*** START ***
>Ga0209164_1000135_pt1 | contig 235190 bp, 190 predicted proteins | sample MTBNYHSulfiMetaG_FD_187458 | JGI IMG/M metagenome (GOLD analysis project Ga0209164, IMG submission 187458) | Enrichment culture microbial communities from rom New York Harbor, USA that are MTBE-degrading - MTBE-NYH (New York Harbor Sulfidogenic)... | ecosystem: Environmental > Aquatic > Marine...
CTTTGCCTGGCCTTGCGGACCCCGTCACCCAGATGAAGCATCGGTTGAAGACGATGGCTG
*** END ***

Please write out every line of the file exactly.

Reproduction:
>Ga0209164_1000135_pt1 | contig 235190 bp, 190 predicted proteins | sample MTBNYHSulfiMetaG_FD_187458 | JGI IMG/M metagenome (GOLD analysis project Ga0209164, IMG submission 187458) | Enrichment culture microbial communities from rom New York Harbor, USA that are MTBE-degrading - MTBE-NYH (New York Harbor Sulfidogenic)... | ecosystem: Environmental > Aquatic > Marine...
CTTTGCCTGGCCTTGCGGACCCCGTCACCCAGATGAAGCATCGGTTGAAGACGATGGCTG